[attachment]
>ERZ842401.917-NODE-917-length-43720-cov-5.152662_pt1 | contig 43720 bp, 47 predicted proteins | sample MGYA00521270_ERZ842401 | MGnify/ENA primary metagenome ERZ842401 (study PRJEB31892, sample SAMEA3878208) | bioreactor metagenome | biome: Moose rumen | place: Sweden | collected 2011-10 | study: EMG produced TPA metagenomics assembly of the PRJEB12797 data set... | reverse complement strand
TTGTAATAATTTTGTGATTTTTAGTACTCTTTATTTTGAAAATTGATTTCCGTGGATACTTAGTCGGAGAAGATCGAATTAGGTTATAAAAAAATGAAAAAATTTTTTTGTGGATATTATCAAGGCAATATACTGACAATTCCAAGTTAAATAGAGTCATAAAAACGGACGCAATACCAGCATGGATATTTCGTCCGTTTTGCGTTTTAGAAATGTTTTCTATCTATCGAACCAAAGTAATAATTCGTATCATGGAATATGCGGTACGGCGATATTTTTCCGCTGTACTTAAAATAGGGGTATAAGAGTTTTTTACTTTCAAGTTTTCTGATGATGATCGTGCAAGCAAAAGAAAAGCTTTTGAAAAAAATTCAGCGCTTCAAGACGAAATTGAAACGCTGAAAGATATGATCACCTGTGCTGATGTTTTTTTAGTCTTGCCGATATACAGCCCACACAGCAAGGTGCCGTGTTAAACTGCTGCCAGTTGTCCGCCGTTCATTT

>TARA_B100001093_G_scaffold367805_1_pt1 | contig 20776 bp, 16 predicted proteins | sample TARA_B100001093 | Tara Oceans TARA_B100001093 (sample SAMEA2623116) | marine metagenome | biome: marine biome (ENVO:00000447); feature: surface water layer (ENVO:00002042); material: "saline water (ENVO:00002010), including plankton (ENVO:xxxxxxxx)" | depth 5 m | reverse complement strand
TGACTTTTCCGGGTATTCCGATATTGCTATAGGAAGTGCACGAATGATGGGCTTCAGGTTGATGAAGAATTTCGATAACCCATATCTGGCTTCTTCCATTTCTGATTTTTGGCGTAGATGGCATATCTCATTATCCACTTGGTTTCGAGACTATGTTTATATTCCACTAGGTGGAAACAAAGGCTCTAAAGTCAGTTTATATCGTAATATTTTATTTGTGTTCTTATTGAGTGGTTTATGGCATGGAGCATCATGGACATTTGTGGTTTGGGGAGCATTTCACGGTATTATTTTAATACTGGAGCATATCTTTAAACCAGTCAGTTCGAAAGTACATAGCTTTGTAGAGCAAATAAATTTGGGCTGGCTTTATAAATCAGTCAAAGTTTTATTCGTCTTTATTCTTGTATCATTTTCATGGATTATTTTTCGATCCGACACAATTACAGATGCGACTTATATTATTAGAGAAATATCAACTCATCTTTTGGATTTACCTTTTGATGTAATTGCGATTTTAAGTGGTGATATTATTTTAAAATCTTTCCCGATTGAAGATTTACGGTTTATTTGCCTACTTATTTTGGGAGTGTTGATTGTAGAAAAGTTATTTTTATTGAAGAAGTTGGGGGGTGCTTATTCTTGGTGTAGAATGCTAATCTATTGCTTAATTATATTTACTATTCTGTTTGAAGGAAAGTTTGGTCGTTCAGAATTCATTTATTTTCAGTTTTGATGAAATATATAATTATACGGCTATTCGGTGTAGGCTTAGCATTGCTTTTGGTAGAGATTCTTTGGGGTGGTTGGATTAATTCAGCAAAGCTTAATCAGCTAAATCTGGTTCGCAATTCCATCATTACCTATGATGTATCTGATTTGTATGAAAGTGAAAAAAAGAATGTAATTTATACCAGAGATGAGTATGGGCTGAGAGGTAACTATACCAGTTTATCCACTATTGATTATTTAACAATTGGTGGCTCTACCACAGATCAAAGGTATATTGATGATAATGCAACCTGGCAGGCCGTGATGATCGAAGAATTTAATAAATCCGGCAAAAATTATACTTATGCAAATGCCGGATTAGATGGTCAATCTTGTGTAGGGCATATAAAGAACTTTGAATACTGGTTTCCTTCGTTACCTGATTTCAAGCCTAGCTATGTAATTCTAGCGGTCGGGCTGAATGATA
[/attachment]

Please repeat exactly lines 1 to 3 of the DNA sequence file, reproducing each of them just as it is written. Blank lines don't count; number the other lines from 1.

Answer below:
>ERZ842401.917-NODE-917-length-43720-cov-5.152662_pt1 | contig 43720 bp, 47 predicted proteins | sample MGYA00521270_ERZ842401 | MGnify/ENA primary metagenome ERZ842401 (study PRJEB31892, sample SAMEA3878208) | bioreactor metagenome | biome: Moose rumen | place: Sweden | collected 2011-10 | study: EMG produced TPA metagenomics assembly of the PRJEB12797 data set... | reverse complement strand
TTGTAATAATTTTGTGATTTTTAGTACTCTTTATTTTGAAAATTGATTTCCGTGGATACTTAGTCGGAGAAGATCGAATTAGGTTATAAAAAAATGAAAAAATTTTTTTGTGGATATTATCAAGGCAATATACTGACAATTCCAAGTTAAATAGAGTCATAAAAACGGACGCAATACCAGCATGGATATTTCGTCCGTTTTGCGTTTTAGAAATGTTTTCTATCTATCGAACCAAAGTAATAATTCGTATCATGGAATATGCGGTACGGCGATATTTTTCCGCTGTACTTAAAATAGGGGTATAAGAGTTTTTTACTTTCAAGTTTTCTGATGATGATCGTGCAAGCAAAAGAAAAGCTTTTGAAAAAAATTCAGCGCTTCAAGACGAAATTGAAACGCTGAAAGATATGATCACCTGTGCTGATGTTTTTTTAGTCTTGCCGATATACAGCCCACACAGCAAGGTGCCGTGTTAAACTGCTGCCAGTTGTCCGCCGTTCATTT

>TARA_B100001093_G_scaffold367805_1_pt1 | contig 20776 bp, 16 predicted proteins | sample TARA_B100001093 | Tara Oceans TARA_B100001093 (sample SAMEA2623116) | marine metagenome | biome: marine biome (ENVO:00000447); feature: surface water layer (ENVO:00002042); material: "saline water (ENVO:00002010), including plankton (ENVO:xxxxxxxx)" | depth 5 m | reverse complement strand